I think her stint at The Actors Studio benefitted her for the most part. You only need to see Bus Stop to realize that she had range and could develop further. It helped that Josh Logan, Bus Stop's director, was patient with her and not patronizing like Olivier. If her life had been longer, she could've expanded her abilities. Look how Farrah Fawcett transformed her career years after she had been a sex symbol on Charlie's Angels.

As for the troubles she caused during the filming of TPATS, she blows Olivier out of the water onscreen. I agree, R16. You can't take your eyes off her in their scenes together. The film itself is slow and often stagnant, but she's not the weak link in it.

Billy Wilder criticized her several times, but admitted she was worth it for the end result: "My Aunt Millie is a nice lady. If she were in pictures she would always be on time. She would know her lines. She would be nice. Why does everyone in Hollywood want to work with Marilyn Monroe and no one wants to work with my Aunt Millie? Because no one will go to the movies to watch my Aunt Millie."

Marilyn was 20th Century-Fox's biggest moneymaker during the 1950s, and that's why they put up with her.

Daily Mail recently had an article about a letter Marilyn wrote to Lee Strasberg. Her writing is articulate and offers some insight into her thoughts. She was planning on forming another production company (this time with her friend Marlon Brando) and wanted Strasberg to be part of it. As with so many of her things, the letter is up for auction.

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by Anonymousreply 17May 26, 2019 10:44 PM

For people who didn’t watch the video, it was a funny story where in Marilyn went to Arthur Miller’s Jewish family’s house. She had matzoh ball soup for lunch and when they came time to serve dinner they decided to give it to her again and she said “isn’t there another part of the matzoh that tasted good instead of just the balls?” Or something like that

by Anonymousreply 18May 26, 2019 10:59 PM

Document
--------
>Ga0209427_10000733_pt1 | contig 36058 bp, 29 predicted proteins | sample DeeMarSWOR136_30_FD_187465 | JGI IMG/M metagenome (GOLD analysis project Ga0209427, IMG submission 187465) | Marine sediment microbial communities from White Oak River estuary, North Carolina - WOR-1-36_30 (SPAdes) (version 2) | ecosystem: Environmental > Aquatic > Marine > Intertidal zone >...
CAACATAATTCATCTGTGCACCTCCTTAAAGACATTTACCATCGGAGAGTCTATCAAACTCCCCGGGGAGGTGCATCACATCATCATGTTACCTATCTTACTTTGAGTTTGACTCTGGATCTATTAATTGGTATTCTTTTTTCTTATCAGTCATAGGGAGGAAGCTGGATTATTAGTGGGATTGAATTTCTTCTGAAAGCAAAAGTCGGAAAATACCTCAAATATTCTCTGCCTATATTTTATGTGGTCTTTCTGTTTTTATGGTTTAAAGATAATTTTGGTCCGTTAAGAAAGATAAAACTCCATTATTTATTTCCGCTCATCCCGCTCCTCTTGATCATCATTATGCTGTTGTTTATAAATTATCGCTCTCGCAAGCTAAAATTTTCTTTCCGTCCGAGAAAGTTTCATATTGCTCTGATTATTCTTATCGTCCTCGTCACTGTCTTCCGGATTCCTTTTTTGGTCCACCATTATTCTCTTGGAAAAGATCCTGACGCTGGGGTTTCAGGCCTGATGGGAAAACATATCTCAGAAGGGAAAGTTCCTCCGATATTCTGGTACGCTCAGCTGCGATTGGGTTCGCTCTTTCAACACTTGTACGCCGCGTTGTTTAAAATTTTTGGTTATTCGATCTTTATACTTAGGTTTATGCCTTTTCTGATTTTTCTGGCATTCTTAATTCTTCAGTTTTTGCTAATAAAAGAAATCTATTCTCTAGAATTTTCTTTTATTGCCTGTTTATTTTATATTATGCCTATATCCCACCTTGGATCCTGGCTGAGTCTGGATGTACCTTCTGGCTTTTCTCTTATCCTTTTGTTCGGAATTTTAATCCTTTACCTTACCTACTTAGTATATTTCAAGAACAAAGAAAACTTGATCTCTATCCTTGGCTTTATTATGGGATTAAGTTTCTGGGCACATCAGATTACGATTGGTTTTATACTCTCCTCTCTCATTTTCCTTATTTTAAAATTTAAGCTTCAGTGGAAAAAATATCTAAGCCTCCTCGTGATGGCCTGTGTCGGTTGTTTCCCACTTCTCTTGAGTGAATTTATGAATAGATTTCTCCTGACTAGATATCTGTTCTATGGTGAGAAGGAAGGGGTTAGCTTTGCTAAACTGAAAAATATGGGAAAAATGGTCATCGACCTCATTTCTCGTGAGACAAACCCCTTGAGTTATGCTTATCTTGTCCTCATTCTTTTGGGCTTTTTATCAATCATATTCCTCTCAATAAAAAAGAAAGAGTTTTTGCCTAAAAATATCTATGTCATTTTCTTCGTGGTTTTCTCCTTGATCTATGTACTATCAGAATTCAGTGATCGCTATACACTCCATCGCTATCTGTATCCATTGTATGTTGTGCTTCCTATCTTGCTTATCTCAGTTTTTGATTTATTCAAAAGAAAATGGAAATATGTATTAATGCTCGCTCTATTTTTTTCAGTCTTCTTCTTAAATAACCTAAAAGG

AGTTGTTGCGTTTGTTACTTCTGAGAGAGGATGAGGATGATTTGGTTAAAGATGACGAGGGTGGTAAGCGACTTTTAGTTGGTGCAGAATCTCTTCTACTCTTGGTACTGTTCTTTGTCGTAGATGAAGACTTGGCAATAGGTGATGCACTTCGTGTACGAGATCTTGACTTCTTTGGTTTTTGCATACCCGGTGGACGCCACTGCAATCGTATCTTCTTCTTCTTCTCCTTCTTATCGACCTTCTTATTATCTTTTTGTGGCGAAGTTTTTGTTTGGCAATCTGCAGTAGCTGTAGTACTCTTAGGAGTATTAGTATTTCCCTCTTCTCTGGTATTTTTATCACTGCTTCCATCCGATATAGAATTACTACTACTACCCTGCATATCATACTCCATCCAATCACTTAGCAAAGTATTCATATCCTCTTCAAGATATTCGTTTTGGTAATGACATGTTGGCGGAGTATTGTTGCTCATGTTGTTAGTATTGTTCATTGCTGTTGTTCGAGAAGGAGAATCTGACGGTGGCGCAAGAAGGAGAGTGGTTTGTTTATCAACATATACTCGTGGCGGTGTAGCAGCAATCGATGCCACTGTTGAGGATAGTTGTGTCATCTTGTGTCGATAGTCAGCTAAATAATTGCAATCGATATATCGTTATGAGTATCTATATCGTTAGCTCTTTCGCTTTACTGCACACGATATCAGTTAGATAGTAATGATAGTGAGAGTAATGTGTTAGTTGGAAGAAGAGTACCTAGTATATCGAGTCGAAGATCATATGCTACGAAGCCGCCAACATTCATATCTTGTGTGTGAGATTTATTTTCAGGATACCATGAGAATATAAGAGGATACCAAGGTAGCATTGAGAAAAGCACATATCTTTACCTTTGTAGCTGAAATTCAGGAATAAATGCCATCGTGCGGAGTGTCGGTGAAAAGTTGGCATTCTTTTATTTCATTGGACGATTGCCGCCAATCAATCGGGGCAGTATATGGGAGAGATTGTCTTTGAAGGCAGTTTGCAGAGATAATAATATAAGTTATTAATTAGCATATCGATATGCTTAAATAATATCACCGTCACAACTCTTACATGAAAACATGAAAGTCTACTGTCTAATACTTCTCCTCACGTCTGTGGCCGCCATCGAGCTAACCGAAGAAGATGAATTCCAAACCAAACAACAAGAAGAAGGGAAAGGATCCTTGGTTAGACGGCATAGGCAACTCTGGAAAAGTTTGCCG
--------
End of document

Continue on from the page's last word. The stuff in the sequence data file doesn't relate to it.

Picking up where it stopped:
Team Marilyn

by Anonymousreply 19May 26, 2019 11:01 PM

"She often had to be coaxed out of her dressing room because she usually felt she wasn't up to the task of performing. "

Nobody with a theatrical background would have any patience with that. In the theater, you ARE on time no matter what you're going through, you DO show up if humanly possible, you DO make your entrance on time and say your lines on cue now matter how bad your stage fright is, you DO get it right the first time because there's to retakes... or you don't work in theater. All the stuff that Marilyn struggled throughout her career is entry-level basic requirements for getting your first job, for theatrical actors.

So if the Strasbergs were really her friends instead of exploiters, they would have been clear about that and discouraged Marilyn from working with a theatrical actor and director like Olivier. They should have looked for someone mellow and patient and happy to spend the studio's money, not a theatrical knight.

by Anonymousreply 20May 26, 2019 11:07 PM

True, R18. That's is an articulate letter, and it has a distinct personal voice. I noticed that she wrote it at the end of 1961, seven months before she died. In the letter, she is envisioning her professional future, a new beginning involving those who she considers important to her need to improve as an actress. How likely is that someone suicidal would write that.

by Anonymousreply 21May 26, 2019 11:08 PM

R15 Olivier was thick with self-loathing and was best in films like REBECCA, CARRIE and THE ENTERTAINER in which his characters hated themselves as well.

by Anonymousreply 22May 26, 2019 11:09 PM

And he ended up with that dog, Joan Plowright

by Anonymousreply 23May 26, 2019 11:25 PM

R20: Except Marilyn was a movie actress, not an actress in the theater. She didn't have to recite long lines of dialogue perfectly, since moviemaking can select the best parts out of dozens of retakes to assemble a finished product. That's what film editors do.